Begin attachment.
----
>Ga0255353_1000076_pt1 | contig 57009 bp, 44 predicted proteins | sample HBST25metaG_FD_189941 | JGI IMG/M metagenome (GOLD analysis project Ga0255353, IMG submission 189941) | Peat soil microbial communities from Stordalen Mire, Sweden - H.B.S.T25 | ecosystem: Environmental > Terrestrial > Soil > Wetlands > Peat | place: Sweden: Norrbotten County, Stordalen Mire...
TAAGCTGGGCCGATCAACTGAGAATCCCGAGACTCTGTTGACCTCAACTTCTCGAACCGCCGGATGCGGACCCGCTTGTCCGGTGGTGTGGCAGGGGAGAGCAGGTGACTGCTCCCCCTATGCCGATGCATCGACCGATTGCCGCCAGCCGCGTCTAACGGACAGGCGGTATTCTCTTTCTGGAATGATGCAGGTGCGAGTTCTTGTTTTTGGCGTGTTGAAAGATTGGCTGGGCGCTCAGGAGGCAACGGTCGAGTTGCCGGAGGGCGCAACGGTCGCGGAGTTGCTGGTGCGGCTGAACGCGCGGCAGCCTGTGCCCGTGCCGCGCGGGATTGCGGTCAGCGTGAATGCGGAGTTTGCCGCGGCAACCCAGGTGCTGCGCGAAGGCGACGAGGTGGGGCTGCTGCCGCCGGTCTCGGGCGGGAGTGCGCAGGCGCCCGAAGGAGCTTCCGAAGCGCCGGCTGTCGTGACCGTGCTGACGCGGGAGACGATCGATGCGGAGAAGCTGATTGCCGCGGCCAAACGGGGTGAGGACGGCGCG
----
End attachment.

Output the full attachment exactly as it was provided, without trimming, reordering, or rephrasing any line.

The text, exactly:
>Ga0255353_1000076_pt1 | contig 57009 bp, 44 predicted proteins | sample HBST25metaG_FD_189941 | JGI IMG/M metagenome (GOLD analysis project Ga0255353, IMG submission 189941) | Peat soil microbial communities from Stordalen Mire, Sweden - H.B.S.T25 | ecosystem: Environmental > Terrestrial > Soil > Wetlands > Peat | place: Sweden: Norrbotten County, Stordalen Mire...
TAAGCTGGGCCGATCAACTGAGAATCCCGAGACTCTGTTGACCTCAACTTCTCGAACCGCCGGATGCGGACCCGCTTGTCCGGTGGTGTGGCAGGGGAGAGCAGGTGACTGCTCCCCCTATGCCGATGCATCGACCGATTGCCGCCAGCCGCGTCTAACGGACAGGCGGTATTCTCTTTCTGGAATGATGCAGGTGCGAGTTCTTGTTTTTGGCGTGTTGAAAGATTGGCTGGGCGCTCAGGAGGCAACGGTCGAGTTGCCGGAGGGCGCAACGGTCGCGGAGTTGCTGGTGCGGCTGAACGCGCGGCAGCCTGTGCCCGTGCCGCGCGGGATTGCGGTCAGCGTGAATGCGGAGTTTGCCGCGGCAACCCAGGTGCTGCGCGAAGGCGACGAGGTGGGGCTGCTGCCGCCGGTCTCGGGCGGGAGTGCGCAGGCGCCCGAAGGAGCTTCCGAAGCGCCGGCTGTCGTGACCGTGCTGACGCGGGAGACGATCGATGCGGAGAAGCTGATTGCCGCGGCCAAACGGGGTGAGGACGGCGCG